10. The personal files of the Heidelberg professors were not made available to this writer. The data collected was gathered through interviews, foreign reports, and assessments made by investigations of other documents.
  11. Hartshorne, op. cit., p. 94, Table II – “Proportional Faculty Losses of the Various Universities (exclusive of assistants).”
  12. Heidelberg and the Universities of America, New York, 1936.
  13. Max von Waldberg, Professor of Modern Literature, was dismissed on July 7, 1933. He, as well as Prof. Friedrich Gundolf (also born a Jew), were the teachers of Dr. Joseph Goebbels.
  14. Wilhelm Salomon Calvi, Professor of Geology, born to Jewish parents, converted to Catholicism on November 4, 1892, as an 11-year old boy.
  15. In 1924 Marianne Weber, Prof. Max Weber's widow, established a private circle for intellectual activities which met weekly in her house in Heidelberg. The participants in this circle were mainly the liberal professors of the university. In a summary of this circle's activities (Akademische Gesellschaft 1924–1944; Gustav Radbruch zum 70. Geburtstag, November 21, 1948), Marianne Weber described the meetings held after Hitler's seizure of power: “Those attending the circle's meetings had to do so very carefully, particularly those people who – without the protection of the Party decorations – were vulnerable as suspected liberals and doubly so those who maintained connections with their Jewish friends. The debates in the circle's sessions over actual questions of the hour had to be concealed... One had to remain inconspicuous; despite all efforts the circle was constantly watched... [All those members who, after the take over] had reasons to demonstrate their loyalty to the new State, by joining the S.A. or other Nazi affiliates, had to resign [from the circle]... The circle consisted now essentially of old familiar friends... unified in their attitude to the new State and who had to trust each other.” (Radbruch, Nachlass, Universitaetsbibliothek Heidelberg).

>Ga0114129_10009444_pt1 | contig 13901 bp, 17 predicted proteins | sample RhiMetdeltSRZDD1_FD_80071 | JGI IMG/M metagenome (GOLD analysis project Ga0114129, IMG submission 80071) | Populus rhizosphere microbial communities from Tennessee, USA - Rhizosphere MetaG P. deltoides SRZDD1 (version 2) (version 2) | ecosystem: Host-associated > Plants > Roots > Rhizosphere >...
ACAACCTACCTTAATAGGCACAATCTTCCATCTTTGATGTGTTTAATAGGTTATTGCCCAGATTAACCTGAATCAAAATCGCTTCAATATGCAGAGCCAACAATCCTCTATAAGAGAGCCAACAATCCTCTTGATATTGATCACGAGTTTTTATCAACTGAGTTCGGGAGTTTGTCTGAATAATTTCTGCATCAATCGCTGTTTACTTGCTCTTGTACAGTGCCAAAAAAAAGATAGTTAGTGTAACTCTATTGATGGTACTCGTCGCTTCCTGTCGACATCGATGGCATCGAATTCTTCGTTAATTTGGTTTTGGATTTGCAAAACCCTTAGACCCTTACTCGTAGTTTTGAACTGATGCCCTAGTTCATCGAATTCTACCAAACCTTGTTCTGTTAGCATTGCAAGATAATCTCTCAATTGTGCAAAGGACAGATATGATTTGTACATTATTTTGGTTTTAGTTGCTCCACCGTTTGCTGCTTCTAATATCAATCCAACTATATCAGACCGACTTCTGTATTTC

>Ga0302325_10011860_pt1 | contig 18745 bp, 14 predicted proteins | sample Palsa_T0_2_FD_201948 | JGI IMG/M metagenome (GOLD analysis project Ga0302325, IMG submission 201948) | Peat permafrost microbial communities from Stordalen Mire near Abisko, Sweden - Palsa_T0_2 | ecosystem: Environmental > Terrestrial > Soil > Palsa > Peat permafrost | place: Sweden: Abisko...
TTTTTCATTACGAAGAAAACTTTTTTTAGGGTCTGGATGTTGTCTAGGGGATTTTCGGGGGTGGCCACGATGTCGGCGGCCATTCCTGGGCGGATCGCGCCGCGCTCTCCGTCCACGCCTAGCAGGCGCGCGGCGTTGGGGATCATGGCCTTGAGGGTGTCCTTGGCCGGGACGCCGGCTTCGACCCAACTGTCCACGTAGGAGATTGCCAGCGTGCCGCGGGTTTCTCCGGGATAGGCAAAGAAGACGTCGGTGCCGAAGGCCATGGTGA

16. The information about Karl Jaspers seems somewhat confusing. The following assessments represent the various opinions gathered by this writer: Dr. Weissert of the Universitaetsarchiv of Heidelberg claims that his dismissal was on political grounds. Hannah Arendt said in an interview that Jaspers tried to maintain a distance from the Nazis. In 1935, according to Hannah Arendt, he taught Spinoza at the university. In an interview with Prof. Dolf Sternberger, who was once a student of Jaspers, as was Hannah Arendt, he asserted that Jaspers had to leave Heidelberg because his wife was Jewish. Finally, Prof. Daniel Penham of Columbia University, in 1945–1946 the chief officer in American counterintelligence, told this writer that Jaspers received permission from the Nazi authorities to leave Germany to attend an academic convention in Holland in 1937, on the condition that he gather some valuable information. Jaspers accepted the condition.